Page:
Kossuth County Advance from Algona, Iowa on March 22, 1934 · Page 7
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Kossuth County Advance from Algona, Iowa · Page 7

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Algona, Iowa
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Thursday, March 22, 1934
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Page 7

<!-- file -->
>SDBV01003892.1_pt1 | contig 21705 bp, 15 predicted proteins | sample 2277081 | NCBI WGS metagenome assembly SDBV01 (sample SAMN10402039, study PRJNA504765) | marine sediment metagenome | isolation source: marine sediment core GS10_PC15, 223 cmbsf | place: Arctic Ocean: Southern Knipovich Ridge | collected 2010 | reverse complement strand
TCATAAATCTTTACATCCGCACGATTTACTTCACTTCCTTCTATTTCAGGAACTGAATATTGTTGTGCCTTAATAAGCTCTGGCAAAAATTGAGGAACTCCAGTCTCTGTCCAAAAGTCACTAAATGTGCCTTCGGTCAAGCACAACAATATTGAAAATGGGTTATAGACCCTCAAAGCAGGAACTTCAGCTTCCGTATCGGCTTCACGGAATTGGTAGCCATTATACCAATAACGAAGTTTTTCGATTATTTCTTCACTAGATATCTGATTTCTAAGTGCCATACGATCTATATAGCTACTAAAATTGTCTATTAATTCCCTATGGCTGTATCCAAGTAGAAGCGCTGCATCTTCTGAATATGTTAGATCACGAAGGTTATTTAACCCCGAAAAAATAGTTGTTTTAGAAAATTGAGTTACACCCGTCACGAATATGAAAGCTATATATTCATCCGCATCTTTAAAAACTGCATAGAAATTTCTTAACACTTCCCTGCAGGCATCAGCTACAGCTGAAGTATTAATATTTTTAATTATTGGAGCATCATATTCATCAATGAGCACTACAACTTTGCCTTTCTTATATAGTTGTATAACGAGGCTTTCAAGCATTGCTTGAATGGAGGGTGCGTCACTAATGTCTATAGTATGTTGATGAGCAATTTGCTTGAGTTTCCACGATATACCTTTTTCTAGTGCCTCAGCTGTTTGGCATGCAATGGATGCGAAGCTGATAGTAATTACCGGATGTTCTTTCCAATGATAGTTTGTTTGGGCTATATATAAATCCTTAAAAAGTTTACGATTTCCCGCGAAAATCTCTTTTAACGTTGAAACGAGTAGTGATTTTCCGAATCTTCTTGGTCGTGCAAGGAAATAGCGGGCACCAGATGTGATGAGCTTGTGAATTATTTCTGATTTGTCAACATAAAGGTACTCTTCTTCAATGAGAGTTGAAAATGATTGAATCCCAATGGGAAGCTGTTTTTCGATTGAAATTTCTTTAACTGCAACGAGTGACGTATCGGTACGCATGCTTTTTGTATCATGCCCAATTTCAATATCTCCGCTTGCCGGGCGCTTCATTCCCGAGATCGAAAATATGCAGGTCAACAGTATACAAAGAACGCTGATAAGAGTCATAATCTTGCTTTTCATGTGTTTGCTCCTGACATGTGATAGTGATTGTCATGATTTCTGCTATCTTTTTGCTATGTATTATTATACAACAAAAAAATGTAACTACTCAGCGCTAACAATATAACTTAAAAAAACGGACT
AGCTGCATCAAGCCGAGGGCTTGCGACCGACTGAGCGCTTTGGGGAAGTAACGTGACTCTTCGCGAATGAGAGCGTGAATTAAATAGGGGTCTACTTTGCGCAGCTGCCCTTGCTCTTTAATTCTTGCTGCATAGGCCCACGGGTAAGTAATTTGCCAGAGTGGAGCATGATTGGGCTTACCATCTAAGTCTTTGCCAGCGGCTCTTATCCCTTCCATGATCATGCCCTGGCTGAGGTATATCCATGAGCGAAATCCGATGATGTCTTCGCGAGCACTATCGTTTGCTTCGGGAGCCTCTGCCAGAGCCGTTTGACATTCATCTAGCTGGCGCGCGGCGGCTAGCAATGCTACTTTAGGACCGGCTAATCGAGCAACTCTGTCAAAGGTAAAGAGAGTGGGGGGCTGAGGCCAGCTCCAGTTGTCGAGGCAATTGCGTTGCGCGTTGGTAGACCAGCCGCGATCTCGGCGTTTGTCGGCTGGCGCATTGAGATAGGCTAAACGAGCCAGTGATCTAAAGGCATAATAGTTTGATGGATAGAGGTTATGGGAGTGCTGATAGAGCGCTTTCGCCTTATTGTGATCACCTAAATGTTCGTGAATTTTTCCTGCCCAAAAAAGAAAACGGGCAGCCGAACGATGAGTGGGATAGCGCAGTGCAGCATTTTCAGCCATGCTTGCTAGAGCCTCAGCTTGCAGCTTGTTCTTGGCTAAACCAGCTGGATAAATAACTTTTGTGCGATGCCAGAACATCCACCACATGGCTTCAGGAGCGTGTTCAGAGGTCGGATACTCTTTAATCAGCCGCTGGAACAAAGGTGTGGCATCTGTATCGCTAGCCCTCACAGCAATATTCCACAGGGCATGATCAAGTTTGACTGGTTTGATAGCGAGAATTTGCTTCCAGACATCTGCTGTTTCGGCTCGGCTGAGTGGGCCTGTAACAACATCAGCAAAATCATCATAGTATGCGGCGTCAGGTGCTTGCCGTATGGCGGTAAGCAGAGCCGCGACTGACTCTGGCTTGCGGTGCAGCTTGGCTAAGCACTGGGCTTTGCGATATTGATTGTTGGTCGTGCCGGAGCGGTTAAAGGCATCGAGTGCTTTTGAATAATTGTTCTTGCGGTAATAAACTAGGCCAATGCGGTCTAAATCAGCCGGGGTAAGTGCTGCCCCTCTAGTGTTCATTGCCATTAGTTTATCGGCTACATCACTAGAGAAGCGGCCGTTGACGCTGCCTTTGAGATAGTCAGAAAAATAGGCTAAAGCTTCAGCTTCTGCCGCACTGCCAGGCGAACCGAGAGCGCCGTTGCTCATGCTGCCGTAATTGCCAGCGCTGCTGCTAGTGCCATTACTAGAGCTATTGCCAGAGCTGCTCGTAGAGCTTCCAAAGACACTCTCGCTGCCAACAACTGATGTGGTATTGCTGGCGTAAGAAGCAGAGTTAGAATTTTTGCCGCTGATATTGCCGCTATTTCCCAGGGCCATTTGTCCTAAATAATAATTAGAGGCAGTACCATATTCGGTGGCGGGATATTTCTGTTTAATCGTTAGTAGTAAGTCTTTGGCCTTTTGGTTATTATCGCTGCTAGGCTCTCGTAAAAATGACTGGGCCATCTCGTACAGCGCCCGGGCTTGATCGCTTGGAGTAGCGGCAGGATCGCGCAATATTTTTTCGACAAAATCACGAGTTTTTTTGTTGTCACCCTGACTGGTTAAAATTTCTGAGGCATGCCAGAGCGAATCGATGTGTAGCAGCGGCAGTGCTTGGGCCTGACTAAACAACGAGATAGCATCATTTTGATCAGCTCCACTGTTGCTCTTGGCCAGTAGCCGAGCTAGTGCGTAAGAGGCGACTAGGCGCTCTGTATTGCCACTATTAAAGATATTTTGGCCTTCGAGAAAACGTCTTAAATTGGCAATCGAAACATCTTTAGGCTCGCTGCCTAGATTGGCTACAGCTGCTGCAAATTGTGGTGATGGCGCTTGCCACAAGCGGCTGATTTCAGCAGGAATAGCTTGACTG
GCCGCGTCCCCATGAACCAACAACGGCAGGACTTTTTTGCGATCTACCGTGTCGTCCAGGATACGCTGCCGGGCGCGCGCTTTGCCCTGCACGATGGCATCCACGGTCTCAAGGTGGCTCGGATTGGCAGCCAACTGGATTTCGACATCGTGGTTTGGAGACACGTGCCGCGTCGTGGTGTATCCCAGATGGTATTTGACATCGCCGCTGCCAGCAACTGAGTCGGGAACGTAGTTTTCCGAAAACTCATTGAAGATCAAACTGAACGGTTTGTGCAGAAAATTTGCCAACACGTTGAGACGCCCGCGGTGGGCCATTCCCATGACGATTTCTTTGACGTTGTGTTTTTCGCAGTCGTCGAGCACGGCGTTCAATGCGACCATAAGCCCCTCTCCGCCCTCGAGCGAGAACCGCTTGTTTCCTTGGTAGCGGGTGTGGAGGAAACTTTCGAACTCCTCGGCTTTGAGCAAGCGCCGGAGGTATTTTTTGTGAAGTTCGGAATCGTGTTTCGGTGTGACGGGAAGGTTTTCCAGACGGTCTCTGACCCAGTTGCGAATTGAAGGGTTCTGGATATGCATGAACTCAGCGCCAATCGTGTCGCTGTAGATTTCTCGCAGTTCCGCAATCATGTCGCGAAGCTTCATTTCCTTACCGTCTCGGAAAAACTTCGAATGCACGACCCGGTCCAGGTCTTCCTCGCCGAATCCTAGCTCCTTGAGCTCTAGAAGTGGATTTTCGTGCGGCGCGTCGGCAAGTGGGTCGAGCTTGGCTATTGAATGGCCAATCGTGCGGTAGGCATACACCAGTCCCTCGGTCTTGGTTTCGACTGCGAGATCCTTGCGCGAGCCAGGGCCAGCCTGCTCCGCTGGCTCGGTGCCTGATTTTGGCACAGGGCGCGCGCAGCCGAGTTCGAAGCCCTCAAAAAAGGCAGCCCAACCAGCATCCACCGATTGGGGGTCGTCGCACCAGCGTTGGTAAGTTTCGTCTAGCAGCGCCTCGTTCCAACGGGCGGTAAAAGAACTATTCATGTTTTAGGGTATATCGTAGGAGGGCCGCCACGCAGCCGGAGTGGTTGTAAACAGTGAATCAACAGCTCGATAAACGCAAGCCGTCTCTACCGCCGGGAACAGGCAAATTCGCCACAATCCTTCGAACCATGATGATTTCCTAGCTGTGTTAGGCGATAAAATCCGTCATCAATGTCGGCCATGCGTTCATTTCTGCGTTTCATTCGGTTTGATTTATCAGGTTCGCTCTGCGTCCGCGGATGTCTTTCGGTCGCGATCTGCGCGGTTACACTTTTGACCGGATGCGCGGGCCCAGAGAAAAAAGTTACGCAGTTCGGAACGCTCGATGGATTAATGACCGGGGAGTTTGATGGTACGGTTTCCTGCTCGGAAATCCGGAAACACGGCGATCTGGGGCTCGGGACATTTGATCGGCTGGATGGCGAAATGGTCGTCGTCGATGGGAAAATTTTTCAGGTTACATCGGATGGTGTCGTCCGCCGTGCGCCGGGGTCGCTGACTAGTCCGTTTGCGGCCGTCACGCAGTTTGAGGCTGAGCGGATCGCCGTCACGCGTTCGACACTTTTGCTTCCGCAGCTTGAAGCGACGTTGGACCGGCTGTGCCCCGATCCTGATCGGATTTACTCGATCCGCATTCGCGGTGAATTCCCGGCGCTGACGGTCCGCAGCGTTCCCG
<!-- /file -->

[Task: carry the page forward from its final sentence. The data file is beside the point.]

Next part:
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PHOTOGRAPHY rethana of th« arm and a slip of the 01 demaild ^ BklM and ar . KOSRUTH COUNTY ADVANCE, ALGONA, IOWA produced in our own studios Interest in every pic- L< ALGONA ART STUDIO , «,» our special offer on graduation pho- j aurfi to Be' uu r [wgrapha- VJfel A FINE ASSORTMENT OF EASTER EGGS AND NOVELTIES (the children, and those delicious chocolate cov- ii mialitv Easter Eggs for the grown-ups at the Al- Innln Candy Store. These Easter Eggs are the Inus Martha Washington Brand, fresh from their Ihens and are without question the finest eating idles on the market. We cordially invite you to It our Store and inspect our fine Easter display of b Candies and novelties. J. F. BEHLMER Happy Easter to you. 101 East State Street. lependable Used Cars 12 Chevrolet Coach 1932 Ford Coupe 10 Chevrolet Coupe 1929 Ford. Sedan |3 Ford Coupe 1930 Chrysler Sedan 1931 Ford L. W. Truck [ENT MOTOR CO. lone 484 AUTHORIZED Algona, Iowa Service— ^j^jS^. —Sales 's Grocery WEEK-END SPECIALS inanas, 5 Ibs 25c N, Wahkonsa, 2 Ibs. 18c [wisLye, 3 for 25c pies, small Winesaps, 6 Ibs 25c jttuce, large, 2 for 18c [wake Flour, ABC, bag__ 17c llf . tall can, 3 for IGc [ u »es, 70 to 80 size 2 Ibs 19c Dust, large pkg. __ 10c Flakes, Kellogg's, 2 for . 21c '• B °l> White, 10 bars 19c ALGONA FLOUR & FEED CO, STREET PHONE NO. 257 off ea ^ ^e °f everything you need for poultry. All an peat litter, feedera, fountains, and raa- FLOUR & C«. Won M. SliK's, ('. H. Klamp, Field "• •• I'ayne, C I 11 known 6 "? St received a carload of NortJhrup, King & Co.'s ten you IaWo field seeds. These are priced reasonable Bested -° nsiaer the Quality. Come in and see the kind you are and compare them with other brands. , WE INVITE COMPARISON Many fm. m p, Q ,, 'iery to • . ave Booked the eeeds tfcey need for future B * Wfl lnvito you to do the same. I«ur 8eed before April 1 and ayoid the sales tax. "We bcliere it paye to buy pure seeds" We ^ CUIC KEN FEED ANB SUPPLIES is J^ ty * full line of everything you need for poultry. All Peat litter, feeriera •fniin+.nins and rem- --• ... .......,, v ,..j,, wlm JIVL'.H mured on four lots at (he cd B e of Bancroft, where ho gardens and raises chickens, was an Algona visitor last Thursday. Ho farmed 1] years near Galliraith; two years on the Hunt farm norlflinast of Al^ona- four years on a Portland farm- and nino years on the Doctor Peters half section north of Burt. For the last four years he has -hcon at Bancroft. A ynar ago he lost his wife, and recently iho married Larsigna Larson, Algona. Tho new Mrs. Sankey has had seven incubators going, and la.st Thursday slip, off 334 chicks. By his first Mr. San key had took wife Clove Stewart's, two miles south of Algona on No. 103. * * * * The annual meeting for election of a school director in Cresco township, 4, was held last PAGE SHVSa| ., . - - nine dhildren, threo girls and six boys, all now married. Two girls live at Bancroft; one at Graettingcr; one son near Irvington; two near Lu Verne; one near Woden; and two in Bureau county, 111. * • * « Willie .Toos, who lives on a 180- acro farm a mile east and a half mile north of Lakotn owned by G. G. Mawdiman, of Hubbard, was at Algona last Thursday to consult the county corn-(liog authorities. Mr. Joos is half lowan and half Minncsotan, having lived nearly or quite all his lite on one side or the other of the Kossutlli-Faribault border. At one time he was in the farm implement business at Elmore, where he has lived at different times when he was in Minnesota. In 1915 he married a Minnesota girl, and they have seven chil- vvcck Monday, and Ralph Brown, director for the last year, was reelected. * » * • A butchering bee was held last week Tuesday at Joseph Loebach's, three miles north and a mile east of Whittemore. Five hogs were butchered by Mr. Loenach and his neighbors, and were cut up and the Inrrt rendered. The men had a huge iron kettle outdoors over an open fire in which they fried out the lard. Mr. Loebach says it isn't much of a task to butcher when you have so much good help. * * * We drove by the Secly farm in Plum Creek one day last week, and saw a number of men sawing lumber. The Keith hoys, up the road two miles, wore helping. The men planned to finish sawing at Soely's Saturday, and then the saw mill, which is the property of A. J. Brown, south of Algona, was to he moved to Mrs. John Kain's, three miles northeast of the Seelys, where a full week's work was waiting. Iron, four hoys and three girls. Two of the children are in high f walnut, cherry, .butternut, and maple woods, and variety in color makes the bowls attractive. Mr. Hackman makes candlesticks, and at Christmas many of his friends are presented with butcherknivos, which arc fitted into wooden holders. He makes the knives from broken steel saw blades and fits handles to them. • * • • The William Batts, five miles west and two miles south of Algona, is suffering from the flu, and his wife is recovering from a recent operation. The son George, a half mile north of his .parents, ilias been doing the chores and attending to other duties about the farm. * * « • Mr. _ and Mrs. Charles Gunder, who lived a mile south of Algona and a half mile west, in the William Falloway house, have moved to Algona and are making their home with Mrs. Gunder's mother, Mrs. John Sifert. * * « » Mr. and Mrs. L. J. Brown, south of Algona, motored to Judson, Minn., Sunday to spend the day with, an aunt and uncle, Mr. and Mrs. T. W. Brown. Frank J. .Elbert has moved from The Henry Lonnings are new •people on a farm a half mile west of Irvington. They came from near Eagle Grove, hut once lived on a homestead in Montana. They have no children. <R. C. Laage, a mile north and a half mile east of Irvington, was having his share of grief when we called Saturday. High winds had wrecked him windmill, and to tak< its place he had installed a gas engine, hut it did not seem to wan- west of Whittemore to a mile east of till at town on the Mrs. Fred Wagner place, where he will farm in partnership with bis brother August, who lives a half mile east school at Ledyard and four others attend the Lakota school. * * * A. K. Henderson, who runs a store at the little town of Stevens, on the Rock Island, northeast of Dakota, in Hebron township, and I. A. Adams, who owns and lives on a 100-aere farm a half mile from Stevens, had business at Algeria Friday. Mr. Adams and his wife, who were married 29 years ago, lave three daughters and a son. One of the girls is Mrs. Ralph Miler, whose husband farms in Lincoln township. The Millers have :wo children. Despite his English name, Mr. Adams is a German, and tie recalled that he was naturalized at Algona wrtien W. C. Dewel was district court clerk. * * < * We had a little visit the other day with "Vic" Johnson, when he called for the bills for his sale this week Monday. Ho lives on of Frank's farm. August suffered a lame back i-ecently, when a load of corn on which he was riding overturned. * * * We called on Mrs. Otto Tietz, of Whittemore, one day last week. She has lived at Whittemore only six months, Burt having been her former home. For the last two years she has suffered with rheumatism, hut in spite of it she remains cheerful and looks on the bright side of life. The Tietzes have six children, four hoys and to work. R. C. remained good-nat urecl, however, and was patientl> trying different methods to start it * * * * Leonard Klocke, a mile north o Wesley, was having his corn shell ed last week Tuesday. He shelle something more than 4,000 bushels DON, M, STILES S NEW ADVANCE FIELD EDITOR Don M. Stiles, Algona, was re- ently added to the Advance's field taff, and for some weeks has been ailing on farmers and writing heir news. Born at (Delevan, Minn., ten miles lorth of Blue Earth, Mr. Stiles rcw up there and was graduated rom the Delevan higih school. His ather, a Baptist minister whose yife died three years ago, now ives retired at Garden City, Minn. Besides Don, there are two "sons nd six sisters, all living in Minns- iota. After higih, school Don attended Vsbury college, Wilmore, Ky., one ear, then spent a year at the Uni- ersity of Minnesota. Five years n sales work followed, and then he ame to Algona. In the meantime le ihad met and married Euth, laughter of Mr. and Mrs. A. J. Brown, south of Algona. Mrs. Stiles is a graduate of the Algona higft school and of the Hamilton Business college, Mason :ity. Mr. and Mrs. Stiles have two children, a hoy and a girl. They live in one of the former Vanderlinden 'cottages in northeast Al- 5ona. MUSICAL COMEDY GIVENJN GRANT Grant Twp., Mar. 20—Crocodile Island, n, musical comedy, was presented by the boys and girls glee clubs of ithe Grant high school Fnt- day evening. Students leaving main Some of it was outside corn. Otis Bros., east of Wesley, were doing the shelling with a new shelter and a new tractor, the latter equipped with pneumatic tires. A good job was .being done, hough the wind was blowing a gale, and the men shoveling corn looked more like Negroes than whites. * * * * (Rudolph Larson, a mile east and a half north from •tihe Doan church, •parts were Norman Boever, Bernard Kelley, Soren Pedersen, Donald Mayno, Robert Briggs, George Patterson. Arnold Boever, Violet Scl- berg, Eileen. Kollasch, Helen Briggs, Florence Patterson, and Marjorle •Mdno. The assembly was packed. A ballet dance between acts was given by four junior Ihligh school girls, Ardis Anderson, Doris (Briggs, Dorothy Colwell, and "Wilma Speick- two girls, ,but only a boy, Norhert, was sorting hogs for various feed 10, is at school and at home, the rest being employed away from home. Norhert cares for ibis mother after school. Mrs. Tietz said Whifctemore as a home she liked town. his own farm across the road from the two service stations at the northeast edge of Algona, and ho owns the Plliillips station and the house on that side. "Vic" was a native of Sweden, but he was brought to America when he was 11, and he is 63 now. His wife, wiho is a Norwegian, was Rena Olson, and they have nine children, six girls and three boys, the girls all married, the boys all single. The son Wilfred is a fireman on the Great 'Lakes, and Edwin and HJalmer are at (home. The girls are: Mrs. Ross Calhoun, Mrs. Arthur Hagg, and Mrs. James Davidson, all of Plum Crock township; Mrs. Harold Sorensen, Lu Verne; Mrs. Carl Anderson, Omaha; Mrs. Kenneth Seely, Algona. Mrs. Sfiely works at the Swift plant, and her husband at the Algona creamery. Mrs. Sorenson's husband is i ascr of a Shell bulk station. * + * # Mr. and Mrs Herman Dreennan, Buffalo Center, and three children, Betty, I/ydia, and Dennis, ?<pont last week Sunday with Mr. Dreos- lots when we called last week He 100 is also feeding Hereford baby The Fi-ed Wagners, a mile east of Whittemore, had a little excitement last week Wednesday night, at midnight, when fire was discovered in a day bed on which the son Alfred was sleeping. The origin of the blaze is not known, but it is! Believed to have started from a cigaret. It was put out immediate- y with water, and little damage was done, hut the incident gave the Wagners a real scare. * * * Edward Wagner, 23, east of Whittemore, is nursing an injured :iand, the result of an axe slipping ivhilo he was cutting wood. The wound was dressed by Doctor McCreery, Whittemore. It will take a month or so for the hand to heal. His parents, Mr. and Mrs. Fred Wagner, have five boys and six girls, the eldest 30, the youngest 11. Wednesday. more than beeves which look as if they have plenty to eat. St. Patrick's day is the Larsons' wedding anniversary, and Mrs. Larson jokingly said Rudolph, had .bought a new tractor in honor of the occasion. * * * * It is strange that in hard times it is more difficult to find farms for rent than in good imes. This must .be because in hard times everybody is afraid to make a change. We have an idea that morel men have been looking for farms to rent in the last six months than ever .before in the history of the county. These reflections occurred to us on reading the following mention in last week's Titonka Topic: "W. J. Butler, Algona, was a briel visitor in town Monday. Mr. Butler was looking for a farm to rent. Since moving from the Sullivan & -McMahon farm, south oi town, he has spent much time trying to locate a farm. He has his farm machinery and stock, anc One day last week we called at E. J. Ludwig's, 'three miles south and a mile east of Whittemore, and found everyone busy except Arnold, who was recuperating from a strange accident. On his way home would rent and move at once." • » * * Mention elsewhere on this pagi of iR. H. Sankey, Bancroft, remind us that B. J. Sankey, who runs tlv Kunz elevator at Galbraith, was a recent Advance caller. The Kun company, with headquarters Other Grant News. Mrs. MJervin Read and 'her chil- en returned Sunday from a week vith the former's parents, Mr. and rfrs. Elmer Hamilton, near Fairmont. Henry Selberg and W k H. Barger vere elected school directors at rtihe recent school election. Mrs. William Speioher will entertain the Grant Aid this week Wednesday. Mr. and Mrs. Lieslie Spelcher, Fairmont, visited the Roy Minos Sunday. The WiTllam Bargers visited ithe George Moores, Eagle township, Sunday. The Arthur Paulsons, Seneca, spent Sunday at Orin Johnson's. daugher is married, lives at Davenport, and has a 6-year-old son, Fred's only grandchild. Fred will be 63 this summer, and lie has lived all his life at Ln Verne except two or three years in babyhood. * » * * Edward Kain lives on the old Lehman eighty 11 miles northeast of Algona, now owned .by his moth- on a recent Saturday night his Wesley, runs seven elevators, m- er, Mrs. John Kain. He also farms a rented eighty owned by his aunt, Mary Kain, Algona nurse. He has been farming for himself since 1929. His wife is a daughter of Mr. and Mrs. Henry Dacken, who now live near Corwith, and the Kains " have two little daughters, one in school. Edward milks ten cows, man's parents, Mr. and DrecKinan, Algona, and Herman's two sisters were also there, Grace, who operates a beauty shop at Cedar Falls, and Anna, who is Mrs. Delmar Clapton, Waterloo. Mr. and Mrs. Clapton and Grace came together a week ago Saturday and went home next day. Herman lives on his father's farm. Chevrolet car struck loose gravel and overturned, pinning him beneath, and he was held captive nearly five hours. When he finally got loose he was so weak from loss of blood and exposure that he could not walk, and so crawled on hands and knees to the nearest farm house. The accident happened near a church northeast o£ West Bend. * + * H. B. Thill, four miles east and a eluding elevators at Lu Verne, Manna Switch, and Wesley, three others being outside tlie county. B. J. has worked for the company nine years. He has a home at Galbraith, also a store, and 'his wife, who "vyas runs the store. Tihey have four mostly Shorthorns. Last toll he was laid up with stomach ulcers, but a course of medicine and rest brought him around, and he is now fairly well again. Mr. and Henry mile south of Whittemore, was The Roy Crawfonls arc now set-[cleaning oats when we called one 1 tied in a new home one mile east day last week, and he was hoping and two miles north of Whitte- the wind would stop blowing so This is the James Weir Tlio Crawfords had .been on more. farm. Mr. Crawford's father's farm, mile north and a mile east of Whit-|enrly. temoro. They have two children, both hoys, John, 9, and Jumes, 7. t'he so farmers could get their crops in much dirt around and that weather would settle down Mrs. H. W. Schultz entertained her L'irtdn dub last week Wednesday, and a business meeting was I followed by a social hour and lunch. The Schultzes live two miles cast of W.iitteinore on a beautiful [farm. Mr. Schultz, who was tuo busy to "sit in" on the ^party, said Mrs. Theo Harr, three milea southeast of Algona, was a patient at the Kossuth. hospital last weekend, having been the subject of an operation last Thursday morning. The Harrs have four children, two boys and two girls, and the girls attend tilio Cresco Dist. No. 4 school. They are caring for the household duties during the ah- children, one boy and three girls, and Thelma, one o£ the daughters, is a junior in the Algona higih: school. * * * * The other week P. A. Macumher, who has run the Lone Rock Cafe since 1918, called at the Advance office and planked do%vn his subscription in pennies, saying that his wife had been laying them aside for that purpose. Mr. Macumber is a carpenter by trade, and he came to this county from Waterloo. There are four children in the family. Mrs. Lillian E. Pierce, Whose husband is a lithographer at Monroe, La., a town of 25,000 inhabitants; Mrs. Marvel I-I. Elder, San Francisco; 'Clarence, teaching ati he is milking DO brad of cows now.|sence of their mother. He beioves the outlook for the the former Edna Parsons, was Mrs. Harr, a M. Mr. and Mrs. Henry Mueller, fivojneer. miles e;i=t and two miles north of Whittemore, spent most daughter of the late Mr. and Mrs. , lrv i ng ton pio- of ast An emergency operation was per- with who Henry's 11J3L *JL 1H.TL •-•- ---- - 1,1 ---- .• .. brother AVil- i formed on Dolores Ann, 3, (laugh"; patienf Mercy Iter of Mr. and Mrs. Carl Brown, no U AVilliam re- southwest of. Algona, Sunday morn- when a load of hay tipped over, and he was pinned beneath it. Mr. and Mrs William KircJh, who work for Henry, cared for the children and the farm during the absence of he Muellers. * * * « We called recently on Ralph Rei- ,ners, who lives on his father W. F. Reimers' farm one and a half miles east and a half mile north of Whittemore. This is a fine farm. Ralph and bis wife have a boy of 4 and a eirl of 2. Ralph said he was kept plenty busy at milking 24 Holstein cows, even though he has a milking machine. His father, who lives at WhittPmore, helps him with the work. Bight (Hundred White Leghorn chicks had been ordered, and when they arrive there will be a big increase in farm activities. * * • * The Cresco Embroidery club met with Mrs; Ben Terhune, Irvington, week Wednesday, and a busi- ^neeUn* was called to order „, .he president. Mrs. George Hackman. Two new members were admitted, Mrs. Cora Virgin and Mrs. John Dreesinan, both of Algona. After 'the meeting the. rest of the afternoon was spent socially, and lunch was served by the host- 7 The next meeting mil be held . Broken le» hue. The child operated on for where he was located then, but now he is on-toe Dyer eighty, southeast of Ledyard. Fred was born at Lone Rock, but his parents are now dead. For five years be trucked at Algona, and he was on the farm he recently vacated 11 years. His wiio ess appendicitis, from which she had 3ccn suffering a week at intervals. Doctors Cretzmeycr and Kenefick operated, assisted by Doctor Bourne, and she is a patient at the Kossuth hospital. She was re-ported doing well Monday. Her aunt, Ann Maiecek, Wesley, is caring for two brothers, Charles and Gerald, during the absence of their mother. * « * » Mrs. John Cox, 3 miles southwest of Algona, entertained Sunday at dinner in honor of her grandson, John, son of (Mr. and Mrs. Earl Miller, Cresco township. John, who is 14, will enter the Algona high school next fall as a freshman. * • * * A 4-H club training school was scheduled for Monday at the Legion hall, Algona, for leaders in south Kossuth. A similar meeting was held the following day at the Bancroft public sohoolhouse for leaders in the North End. * * * * We visited Mr. and Mrs. Georgo Hackman, two miles south of Algona, on No. 169, and found him busy in a shop in his garage, where he spends bis leisure. The day we called he was oiling nut bowls he had cut from hard wood. He also had some made from (have a new hoy, born January 31, their first child, named (Donald Leroy. They moved to this farm March 1. This was formerly the Arthur Ward farm, but John Carlson bought it recently. Mrs. Baade is Mr. Carlson's daughter. C. G. * » * * Humphrey, five miles southwest of Fenton, was cleaning out 'his hog barn when we called Monday. He keeps things clean, and 'his hogs sihow it. 'C. G. farms in a somewhat different way from most (farmers, for he does not keep cattle and buys ihis milk and butter. We did notice he keeps his hogs eating, for he had three self- feeders full of corn, and also had a long trough in which he keeps Tand B *, attending the water and com so that if the fcogs Tohin Business college at Fort *£«* ^^^^ ^ " * , , . to Kossuth in 1900, and .'he has Some weeks ago Fred Laabs call- ? ee i\ the country much improved ed at the Advance office to pay his!'" s * V****' He , ls a *>acl»lop but subscription. We can't recall just u ? k . e . e P s . a housekeeper who is not fvhpvo L w»« Innated then, but now ? lralt of *<"*• f . or * e W &S helping him outside the (house. » Splits Toe With Axe. Four Corners, Mar. 20 — John •Monarch suffered a painful accident Friday, when he split a big Angio is a daughter of Mr. and | toe through all joints back into tihe Mrs. Walter Smith, Burt, and there are two girls, 11 and G, in the Laabs family. Fred milks a herd of Durham cows, and will operate this year under a corn-hog contract. * * * * C. A. Gutknecht, two miles south of Lakota, 'had 'business in Algona not long ago, and said he was just back from Wisconsin, where he attended the funeral of an aunt. Mr. Gutkeeht is a bachelor, and, with the aid of two iMred men he farms 410 acres, 200 acres of which he owns. He has lived all his life in the Lakota neighborhood. » » * » Fred Tiede, who lives at Lu Verne now, 'but used to farm in that neighborhood, was an Algona visitor Saturday. Fourteen years ago he lost his wife, and since then he has kept house by himself, in the meantime rearing five children, all of whom have now left home except George, who runs a Lu Verne grocery store. A son and a daughter are teaching at Detroit, Mich,, and another daughter, Vera, who will soon be graduate^ from Iowa State college as a dietitian, is to be employed at a Detroit hospital after July. The remaining foot as he was chopping wood. He was taken to the McCreery hospital, Whittemore. BABY CHICKS March 23 Hatch 2000 Hamilton W. Leghorns. 1,000 Tom Ban-on W. Leghorns 800 Brown LegTiorns 900 Buff Leghorns 250 Reds March 26th 1000 Hamilton W. Leghorns 800 Tom Barron-W. iLeghorns 1000 W. Hocks 600 W. Wyandottes 800 Buff Bocks 500 Barred flocks 300 Black Minorcas 200 White Minorcas 300 Silver Laced Wyandottes On Hand One and two weeks old tfhicka in most all breeds. HAMILTON HATCHERY 1 mi. w., 1 mi, e. Bancroft, If a boy likes a girl, that's his business— If a girl likes a boy, that's her business— If you'd like a windmill, that's my business. H. L. WALSH Lone Rock, Iowa 81 years experience. Phono 505. Tire Sale! Our sale on standard make of Tires—Goodrich, Kelly and Fisk is still going strong 440-21 Goodrich $3.35 450-20 Goodrich $4.00 450-21 Goodrich $4.00 475-19 Goodrich $4.50 475-19 Fisk $4.00 500-19 Goodrich $5.00 500-20 Fisk $5.00 500-20 Goodrich $5.50 525-21 Goodrich $6.50 Other sizes low in price proportionately. You will not buy tires again at these prices after this stock is exhausted. Joe Greenberg PUBLIC SALE At the Kiddle Sale Pavilion in Algona, east of Northwestern tracks SATURDAY,fMAH24, AT 1 O'CLOCK SHARP On Saturday we will have our usual amount of live stock consisting of horses, cattle and a number of brood sows and some fall pigs. - CATTLE — One Holstein cow, giving milk; one white face part Shorthorn and Holstein, one cow, part Holstein and Snort- horn, one Shorthorn cow, fresh, calf by side, one Shorthorn cow coming in with the second calf. These cows range in age from 2 to 5 years old. MACHINERY — John Deere 2-irow cultivator in good shape. Emerson gang plow, 14-in., 20-wheel McCormick Deering disc, in good shape. CREAM SEPARATORS — All kinds of chicken Ifeeders, waterers, and steel coops. We expect to have a few sets of new harness. All kinds of repossessed furniture. This is a new line of stuff to fit out any room in your home. Including one piano, and some merchandise of clothing. Three Klondike incubators, 240-egg each. A lot of good chickens, all breeds. Terms are cash.. No property removed until settled for. C/O. Riddle, Auctioneer PHONE 79 (List property with Jess Riddle at the Coryell Oil Station, or auctioneer, phone 93. Renwick Hatchery ;~_._. RENWICK, IOWA Compliance Certificate No. 8636 IOWA IMPROVEMENT ASS'N ACCREDITED Baby Chicks Hatched in mammoth all-electric incubators which insures strong sturdy chicks that will grow into money for you. $1.00 per Hundred Books Your Order Bring us your custom hatching. We hatch every Monday and Thursday. 100 clucks 500 chicks S. C. White Leghorns ? 7.00 $34.00' S. C. iRhode Island Reds 7.50 36.60 White Rocks 8.00 39.00 Buff Orpingtons 8.00 39.00 Heavy Assorted 7.00 34.00 WE SELL FARM SEEDS You can buy this excellent seed at prices equal to what you pay for other brands. Different Grades To^Choose From i INSPECTION DESIRED Algona Produce Co. IOW4 Dealers in Eggs, Poultry, Feed, ant Seeds